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Durbin Signing Ends Wild Relief Market

Posted By Tommy Rancel On March 1, 2011 @ 9:00 am In Daily Graphings | 2 Comments

The offseason for relief pitchers started with Joaquin Benoit signing a three-year, $16.5 million contract after a career year in 2010. Chad Durbin’s one-year pact with the Cleveland Indians for a guaranteed $800k with the potential to be worth $1.8 million effectively ends the silly season for relievers. In between Benoit and Durbin, more than 30 relief pitchers signed major league contracts with guaranteed money surpassing the $200 million mark.

Earlier this winter, reports said Durbin demanded at least a two-year commitment. In a market that saw multi-year deals handed to several middle relievers, it’s hard to blame him for taking that stance. Unlike some of his peers, the early rush on middle relief passed over Durbin and he was forced to accept a one-year offer.

Far from a relief ace, the right-hander has been a serviceable member of the Philadelphia Phillies bullpen over the past three seasons. His 3.62 ERA over that period was similar to Matt Guerrier and Jesse Crain, whom both received three-year guarantees. Of course, ERA can be misleading, and Durbin’s defensive independent metrics have him much closer to league average than stud reliever, but his 4.58 xFIP was in the neighborhood of Crain (4.46) and Guerrier (4.47). This is not to say Durbin should have received the same deals or the contracts handed to the former Minnesota pair were good ones, but an interesting comparison of similar players receiving different levels of dollars.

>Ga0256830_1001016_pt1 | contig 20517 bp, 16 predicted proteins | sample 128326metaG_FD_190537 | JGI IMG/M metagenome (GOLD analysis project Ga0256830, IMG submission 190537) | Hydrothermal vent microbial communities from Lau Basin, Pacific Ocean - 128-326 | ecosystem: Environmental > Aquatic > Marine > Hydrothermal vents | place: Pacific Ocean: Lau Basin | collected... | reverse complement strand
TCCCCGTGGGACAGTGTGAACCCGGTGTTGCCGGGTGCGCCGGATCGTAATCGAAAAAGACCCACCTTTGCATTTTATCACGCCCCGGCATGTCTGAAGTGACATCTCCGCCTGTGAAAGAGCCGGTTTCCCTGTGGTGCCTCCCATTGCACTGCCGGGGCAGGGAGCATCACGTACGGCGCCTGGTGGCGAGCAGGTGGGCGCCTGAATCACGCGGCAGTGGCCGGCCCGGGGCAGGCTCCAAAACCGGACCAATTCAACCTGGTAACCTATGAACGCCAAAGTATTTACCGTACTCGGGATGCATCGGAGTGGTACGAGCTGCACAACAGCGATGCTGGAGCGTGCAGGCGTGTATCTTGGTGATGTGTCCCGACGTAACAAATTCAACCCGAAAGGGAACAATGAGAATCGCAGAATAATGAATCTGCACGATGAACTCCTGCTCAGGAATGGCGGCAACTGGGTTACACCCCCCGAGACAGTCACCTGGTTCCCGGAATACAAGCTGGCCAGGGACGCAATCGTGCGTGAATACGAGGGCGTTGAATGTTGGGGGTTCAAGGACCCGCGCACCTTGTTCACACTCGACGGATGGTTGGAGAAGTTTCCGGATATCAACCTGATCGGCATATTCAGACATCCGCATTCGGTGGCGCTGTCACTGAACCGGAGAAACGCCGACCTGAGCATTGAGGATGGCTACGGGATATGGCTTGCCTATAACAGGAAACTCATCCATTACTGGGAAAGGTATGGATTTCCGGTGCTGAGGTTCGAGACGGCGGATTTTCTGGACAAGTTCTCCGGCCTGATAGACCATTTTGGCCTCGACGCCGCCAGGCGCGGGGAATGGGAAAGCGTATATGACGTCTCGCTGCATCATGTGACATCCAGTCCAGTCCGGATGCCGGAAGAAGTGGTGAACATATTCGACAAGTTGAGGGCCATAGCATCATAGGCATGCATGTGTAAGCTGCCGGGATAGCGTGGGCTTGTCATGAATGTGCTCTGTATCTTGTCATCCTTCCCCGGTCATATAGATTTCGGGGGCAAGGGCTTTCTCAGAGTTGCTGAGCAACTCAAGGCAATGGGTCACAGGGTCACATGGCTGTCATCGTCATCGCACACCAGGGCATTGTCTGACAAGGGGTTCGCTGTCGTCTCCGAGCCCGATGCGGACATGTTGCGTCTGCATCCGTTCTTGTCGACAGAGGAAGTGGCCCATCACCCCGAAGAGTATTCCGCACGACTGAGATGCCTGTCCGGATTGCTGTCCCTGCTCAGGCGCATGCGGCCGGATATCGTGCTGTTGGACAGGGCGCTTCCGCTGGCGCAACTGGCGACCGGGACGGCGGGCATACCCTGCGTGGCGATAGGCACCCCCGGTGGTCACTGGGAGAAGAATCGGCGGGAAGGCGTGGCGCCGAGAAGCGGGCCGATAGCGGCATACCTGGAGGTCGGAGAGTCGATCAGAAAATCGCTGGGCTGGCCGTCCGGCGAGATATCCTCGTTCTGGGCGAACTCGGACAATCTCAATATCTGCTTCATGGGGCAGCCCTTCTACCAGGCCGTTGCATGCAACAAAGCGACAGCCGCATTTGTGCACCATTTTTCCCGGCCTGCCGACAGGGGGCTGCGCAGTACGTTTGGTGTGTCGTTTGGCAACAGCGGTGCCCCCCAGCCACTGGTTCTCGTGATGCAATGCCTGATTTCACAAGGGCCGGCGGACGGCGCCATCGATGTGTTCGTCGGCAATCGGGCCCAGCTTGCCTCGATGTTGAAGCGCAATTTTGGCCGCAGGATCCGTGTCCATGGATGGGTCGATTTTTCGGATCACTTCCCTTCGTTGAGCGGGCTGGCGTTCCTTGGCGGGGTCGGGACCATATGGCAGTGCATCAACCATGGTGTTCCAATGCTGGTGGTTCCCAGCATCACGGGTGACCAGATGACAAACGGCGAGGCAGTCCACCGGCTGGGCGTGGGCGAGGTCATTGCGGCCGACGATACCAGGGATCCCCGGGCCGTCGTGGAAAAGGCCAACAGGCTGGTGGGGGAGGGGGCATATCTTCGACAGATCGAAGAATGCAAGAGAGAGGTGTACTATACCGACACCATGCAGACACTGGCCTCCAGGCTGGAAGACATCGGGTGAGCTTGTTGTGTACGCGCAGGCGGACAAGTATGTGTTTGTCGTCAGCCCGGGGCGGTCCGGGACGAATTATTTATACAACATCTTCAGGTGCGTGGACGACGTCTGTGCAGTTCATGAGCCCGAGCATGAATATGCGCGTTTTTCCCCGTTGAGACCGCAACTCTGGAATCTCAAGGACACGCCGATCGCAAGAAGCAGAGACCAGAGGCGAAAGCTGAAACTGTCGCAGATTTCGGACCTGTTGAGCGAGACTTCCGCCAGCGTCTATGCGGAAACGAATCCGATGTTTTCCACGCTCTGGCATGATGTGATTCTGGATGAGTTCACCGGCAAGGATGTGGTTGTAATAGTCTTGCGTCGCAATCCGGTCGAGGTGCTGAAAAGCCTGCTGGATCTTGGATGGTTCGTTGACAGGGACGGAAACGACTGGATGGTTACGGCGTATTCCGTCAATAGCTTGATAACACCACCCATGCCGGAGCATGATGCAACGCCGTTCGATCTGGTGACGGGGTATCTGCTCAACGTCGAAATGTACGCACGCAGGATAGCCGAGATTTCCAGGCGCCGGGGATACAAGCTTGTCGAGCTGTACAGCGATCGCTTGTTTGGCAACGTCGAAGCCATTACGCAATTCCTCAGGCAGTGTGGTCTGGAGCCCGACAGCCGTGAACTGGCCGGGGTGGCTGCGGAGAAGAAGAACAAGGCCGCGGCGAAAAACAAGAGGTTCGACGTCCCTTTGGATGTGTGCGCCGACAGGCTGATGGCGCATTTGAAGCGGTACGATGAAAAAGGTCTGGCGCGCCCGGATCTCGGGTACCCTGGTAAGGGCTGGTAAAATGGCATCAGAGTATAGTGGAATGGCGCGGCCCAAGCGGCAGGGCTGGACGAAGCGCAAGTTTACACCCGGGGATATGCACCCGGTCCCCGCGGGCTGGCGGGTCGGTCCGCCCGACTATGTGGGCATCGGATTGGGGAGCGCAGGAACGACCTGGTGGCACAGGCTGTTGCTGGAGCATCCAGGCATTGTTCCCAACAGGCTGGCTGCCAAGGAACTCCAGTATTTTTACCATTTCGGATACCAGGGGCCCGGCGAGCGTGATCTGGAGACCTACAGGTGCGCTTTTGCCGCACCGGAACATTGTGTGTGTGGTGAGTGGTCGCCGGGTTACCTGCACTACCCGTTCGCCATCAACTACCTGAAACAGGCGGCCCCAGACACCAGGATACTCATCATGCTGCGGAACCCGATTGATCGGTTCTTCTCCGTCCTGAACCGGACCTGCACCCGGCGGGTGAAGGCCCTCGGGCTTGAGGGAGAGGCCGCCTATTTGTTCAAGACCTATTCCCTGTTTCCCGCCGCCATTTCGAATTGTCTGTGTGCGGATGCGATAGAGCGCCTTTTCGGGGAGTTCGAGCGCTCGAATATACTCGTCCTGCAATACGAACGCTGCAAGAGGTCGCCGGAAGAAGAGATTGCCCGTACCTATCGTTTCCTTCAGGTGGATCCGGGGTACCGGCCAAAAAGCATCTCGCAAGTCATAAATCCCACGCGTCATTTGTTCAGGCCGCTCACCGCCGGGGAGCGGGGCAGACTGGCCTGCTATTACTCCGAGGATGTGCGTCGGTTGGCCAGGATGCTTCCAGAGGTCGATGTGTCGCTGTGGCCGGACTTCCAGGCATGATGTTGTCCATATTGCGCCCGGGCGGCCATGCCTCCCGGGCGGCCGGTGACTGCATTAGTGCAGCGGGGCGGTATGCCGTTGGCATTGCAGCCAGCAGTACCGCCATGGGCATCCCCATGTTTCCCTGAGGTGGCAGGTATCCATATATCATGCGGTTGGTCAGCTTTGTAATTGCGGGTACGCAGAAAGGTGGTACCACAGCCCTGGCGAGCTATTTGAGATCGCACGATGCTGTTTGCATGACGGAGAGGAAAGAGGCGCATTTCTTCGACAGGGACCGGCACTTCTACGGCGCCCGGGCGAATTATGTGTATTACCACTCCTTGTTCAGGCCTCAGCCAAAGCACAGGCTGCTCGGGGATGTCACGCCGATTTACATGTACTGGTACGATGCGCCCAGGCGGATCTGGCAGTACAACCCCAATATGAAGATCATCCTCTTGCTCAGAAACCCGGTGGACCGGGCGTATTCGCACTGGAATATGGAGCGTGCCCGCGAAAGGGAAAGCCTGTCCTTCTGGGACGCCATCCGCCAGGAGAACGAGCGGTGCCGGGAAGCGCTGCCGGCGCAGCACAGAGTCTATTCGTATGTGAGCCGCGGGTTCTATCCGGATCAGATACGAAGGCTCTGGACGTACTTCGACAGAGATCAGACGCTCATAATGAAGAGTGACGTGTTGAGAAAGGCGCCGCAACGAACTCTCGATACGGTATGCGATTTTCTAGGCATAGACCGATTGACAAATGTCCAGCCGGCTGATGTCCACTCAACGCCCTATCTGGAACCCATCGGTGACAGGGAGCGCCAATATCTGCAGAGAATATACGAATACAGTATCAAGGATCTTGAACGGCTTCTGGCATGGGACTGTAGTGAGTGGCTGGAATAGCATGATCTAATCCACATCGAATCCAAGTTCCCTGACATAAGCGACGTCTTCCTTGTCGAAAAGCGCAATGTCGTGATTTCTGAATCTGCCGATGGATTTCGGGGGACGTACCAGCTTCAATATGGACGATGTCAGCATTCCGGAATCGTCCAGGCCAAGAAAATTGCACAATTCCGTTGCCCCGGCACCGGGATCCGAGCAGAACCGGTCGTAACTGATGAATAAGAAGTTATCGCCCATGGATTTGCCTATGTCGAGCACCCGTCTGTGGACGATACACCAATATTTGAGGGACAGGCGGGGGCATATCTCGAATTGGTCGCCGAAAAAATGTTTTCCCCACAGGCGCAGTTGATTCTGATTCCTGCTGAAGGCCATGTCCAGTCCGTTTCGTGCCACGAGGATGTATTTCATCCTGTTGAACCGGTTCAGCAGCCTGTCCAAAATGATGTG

Part of Durbin’s value to Philadelphia was durability. He is one of six relievers to toss over 220 innings since 2008. Over the three-year period appeared in 194 contests for the Phillies. Perhaps it was his recent string of durability, his four-pitch repertoire, or his past life as a starter that had some teams interested in returning the 33-year-old to a role in the rotation.

In the end, Durbin passed up the opportunity to start to remain in the bullpen. It marks his second stint with the Cleveland organization, pitching briefly for them in 2003 and 2004. In fact, it was the Indians who moved him to the bullpen after several seasons as a starter with the Kansas City Royals. This time around Durbin will battle several younger and inexperienced pitchers for the role of right-handed set-up man to Tribe closer Chris Perez.

After his time with the Indians, he briefly returned to starting before settling into a full-time relief role with the Phillies. Pitching exclusively out of the bullpen, Durbin’s strikeouts have risen in each of the past two seasons, culminating in a K/9 of 8.26 in 2010. As mentioned, Durbin throws four pitches on a regular basis with varying degrees of success. Although it is not his go-to pitch, his change-up has induced a fair amount of whiffs in recent seasons.

The potential $1.8 million investment on a 33-year-old reliever is a curious one for a Cleveland ball club that is not expected to compete in 2011. If Durbin had a good season there is potential to flip him at the trade deadline if the team is out of contention or gain draft pick compensation next season. Durbin earned Type-B status this year, but was not offered arbitration. In the grand scheme of things, the move is rather small, but it puts the finishing touches on what turned out to be an unpredictable and expensive offseason across major league bullpens.


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